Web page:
Philosophy on the middle ground 
Thinking about 'natural kinds' in the 19th-century has me reading obscure criticisms of Mill. In an 1859 review, James Martineau writes:
The great mass of Mr. Mill's labour has been devoted to what may be termed the middle ground of human thought, below the primary data which reason must assume, and short of the applied science which has practice for its end. At the upper limit shunning the original postulates of all knowledge, and at the lower its concrete results, he has addressed himself to its intermediary processes, and determined the methods for working out derivative but still general truths.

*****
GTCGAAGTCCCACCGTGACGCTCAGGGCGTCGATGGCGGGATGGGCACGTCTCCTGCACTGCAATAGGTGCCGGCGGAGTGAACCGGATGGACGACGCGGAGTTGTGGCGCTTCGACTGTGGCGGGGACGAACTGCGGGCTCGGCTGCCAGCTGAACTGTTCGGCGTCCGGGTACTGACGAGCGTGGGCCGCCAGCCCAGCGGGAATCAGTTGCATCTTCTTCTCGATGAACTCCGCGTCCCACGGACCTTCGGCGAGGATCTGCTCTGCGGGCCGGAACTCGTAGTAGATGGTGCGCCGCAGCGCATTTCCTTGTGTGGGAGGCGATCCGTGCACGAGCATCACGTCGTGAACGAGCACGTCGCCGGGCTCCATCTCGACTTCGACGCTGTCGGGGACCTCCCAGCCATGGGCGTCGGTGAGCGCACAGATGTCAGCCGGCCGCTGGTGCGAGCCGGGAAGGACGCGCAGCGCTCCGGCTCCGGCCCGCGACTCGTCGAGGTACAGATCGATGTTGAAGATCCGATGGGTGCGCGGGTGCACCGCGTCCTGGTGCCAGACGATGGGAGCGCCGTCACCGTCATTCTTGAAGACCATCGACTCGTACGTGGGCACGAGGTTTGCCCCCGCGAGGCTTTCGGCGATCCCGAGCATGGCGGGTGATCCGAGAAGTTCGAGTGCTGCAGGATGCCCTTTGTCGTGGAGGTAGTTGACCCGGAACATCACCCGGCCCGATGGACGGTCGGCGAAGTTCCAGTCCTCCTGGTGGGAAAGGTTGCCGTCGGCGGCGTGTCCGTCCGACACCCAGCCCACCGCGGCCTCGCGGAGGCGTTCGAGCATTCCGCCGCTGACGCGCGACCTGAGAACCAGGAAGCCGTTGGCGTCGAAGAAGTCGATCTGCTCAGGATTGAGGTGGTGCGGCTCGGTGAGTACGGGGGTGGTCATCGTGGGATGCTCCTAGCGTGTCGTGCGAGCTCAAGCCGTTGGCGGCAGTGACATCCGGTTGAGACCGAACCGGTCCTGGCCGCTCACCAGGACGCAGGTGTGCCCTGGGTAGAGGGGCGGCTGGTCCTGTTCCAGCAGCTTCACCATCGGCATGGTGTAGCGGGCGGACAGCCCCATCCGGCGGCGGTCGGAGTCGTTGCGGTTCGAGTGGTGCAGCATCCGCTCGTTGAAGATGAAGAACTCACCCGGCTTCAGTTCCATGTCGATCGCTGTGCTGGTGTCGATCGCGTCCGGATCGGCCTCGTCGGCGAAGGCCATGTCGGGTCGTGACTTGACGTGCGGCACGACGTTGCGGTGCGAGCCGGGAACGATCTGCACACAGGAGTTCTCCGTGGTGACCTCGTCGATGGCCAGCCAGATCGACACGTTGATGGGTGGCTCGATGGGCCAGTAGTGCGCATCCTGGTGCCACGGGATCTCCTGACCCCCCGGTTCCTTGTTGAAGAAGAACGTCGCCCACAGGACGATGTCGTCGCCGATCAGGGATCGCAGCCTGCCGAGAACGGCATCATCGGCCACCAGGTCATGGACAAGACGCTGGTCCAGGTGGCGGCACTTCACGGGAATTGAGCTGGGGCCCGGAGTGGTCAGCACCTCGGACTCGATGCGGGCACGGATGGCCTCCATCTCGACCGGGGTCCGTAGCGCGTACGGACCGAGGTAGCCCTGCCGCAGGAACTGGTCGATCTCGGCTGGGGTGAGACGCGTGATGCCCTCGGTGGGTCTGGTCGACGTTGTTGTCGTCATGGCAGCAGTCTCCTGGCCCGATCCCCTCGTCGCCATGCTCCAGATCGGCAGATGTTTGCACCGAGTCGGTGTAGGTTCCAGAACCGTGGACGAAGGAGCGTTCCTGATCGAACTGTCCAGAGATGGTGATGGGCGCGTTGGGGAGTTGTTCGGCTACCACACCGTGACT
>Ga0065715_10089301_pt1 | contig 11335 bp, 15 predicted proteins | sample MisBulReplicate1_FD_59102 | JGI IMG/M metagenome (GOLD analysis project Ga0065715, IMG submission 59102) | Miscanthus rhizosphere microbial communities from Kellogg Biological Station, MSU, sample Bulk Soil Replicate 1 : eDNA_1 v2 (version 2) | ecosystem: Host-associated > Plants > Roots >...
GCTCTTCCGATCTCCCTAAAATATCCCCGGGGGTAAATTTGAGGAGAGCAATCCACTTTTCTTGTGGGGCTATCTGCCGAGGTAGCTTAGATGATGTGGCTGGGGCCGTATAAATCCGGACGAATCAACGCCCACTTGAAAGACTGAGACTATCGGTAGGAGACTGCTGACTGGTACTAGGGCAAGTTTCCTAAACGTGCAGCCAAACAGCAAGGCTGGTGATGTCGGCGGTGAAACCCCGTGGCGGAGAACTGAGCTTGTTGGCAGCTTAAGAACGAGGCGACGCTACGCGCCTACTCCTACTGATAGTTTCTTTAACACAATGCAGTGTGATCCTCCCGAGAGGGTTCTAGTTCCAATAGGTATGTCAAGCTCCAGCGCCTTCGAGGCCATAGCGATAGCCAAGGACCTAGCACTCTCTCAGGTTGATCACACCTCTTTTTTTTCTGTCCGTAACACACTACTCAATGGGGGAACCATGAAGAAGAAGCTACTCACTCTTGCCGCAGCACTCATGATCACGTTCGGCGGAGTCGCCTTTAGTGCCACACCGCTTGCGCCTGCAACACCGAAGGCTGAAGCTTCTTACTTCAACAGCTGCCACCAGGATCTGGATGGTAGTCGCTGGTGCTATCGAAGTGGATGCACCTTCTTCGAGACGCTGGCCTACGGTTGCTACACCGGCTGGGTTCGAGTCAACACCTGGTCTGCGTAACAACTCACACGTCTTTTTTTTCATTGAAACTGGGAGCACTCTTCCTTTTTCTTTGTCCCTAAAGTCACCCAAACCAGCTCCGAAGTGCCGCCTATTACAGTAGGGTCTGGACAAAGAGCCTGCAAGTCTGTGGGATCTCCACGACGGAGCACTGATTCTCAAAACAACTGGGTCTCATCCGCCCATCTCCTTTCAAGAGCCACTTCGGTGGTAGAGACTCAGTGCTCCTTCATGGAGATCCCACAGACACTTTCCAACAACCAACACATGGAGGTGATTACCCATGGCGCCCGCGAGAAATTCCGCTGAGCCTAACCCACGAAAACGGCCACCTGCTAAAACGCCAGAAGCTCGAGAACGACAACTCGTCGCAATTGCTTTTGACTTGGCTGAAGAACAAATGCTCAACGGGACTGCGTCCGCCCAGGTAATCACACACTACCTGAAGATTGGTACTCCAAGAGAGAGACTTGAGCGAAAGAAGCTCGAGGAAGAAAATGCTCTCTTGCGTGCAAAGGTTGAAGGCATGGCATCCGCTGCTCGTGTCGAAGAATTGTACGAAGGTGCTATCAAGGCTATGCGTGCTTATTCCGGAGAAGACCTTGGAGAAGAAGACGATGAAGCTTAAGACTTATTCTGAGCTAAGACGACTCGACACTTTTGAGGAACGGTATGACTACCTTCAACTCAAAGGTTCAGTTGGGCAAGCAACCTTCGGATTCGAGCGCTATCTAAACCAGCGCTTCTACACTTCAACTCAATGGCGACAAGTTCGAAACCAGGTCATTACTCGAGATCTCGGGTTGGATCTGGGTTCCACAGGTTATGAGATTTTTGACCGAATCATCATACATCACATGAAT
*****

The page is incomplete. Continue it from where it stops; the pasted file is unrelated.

Over the subsequent pages, Martineau sharpens this into the complaint that Mill's work fails as philosophy. He's wrong about that. I like his description of the middle ground, though, and it seems like a fair thing to say about Mill.

It also gestures at what I think general philosophy of science can do well, where it is most successful and most satisfying. There are parallels to be drawn to Robert Merton's conception of the middle range. I will leave such broader musings for some point in the future, when I feel confident enough to draw those threads together.

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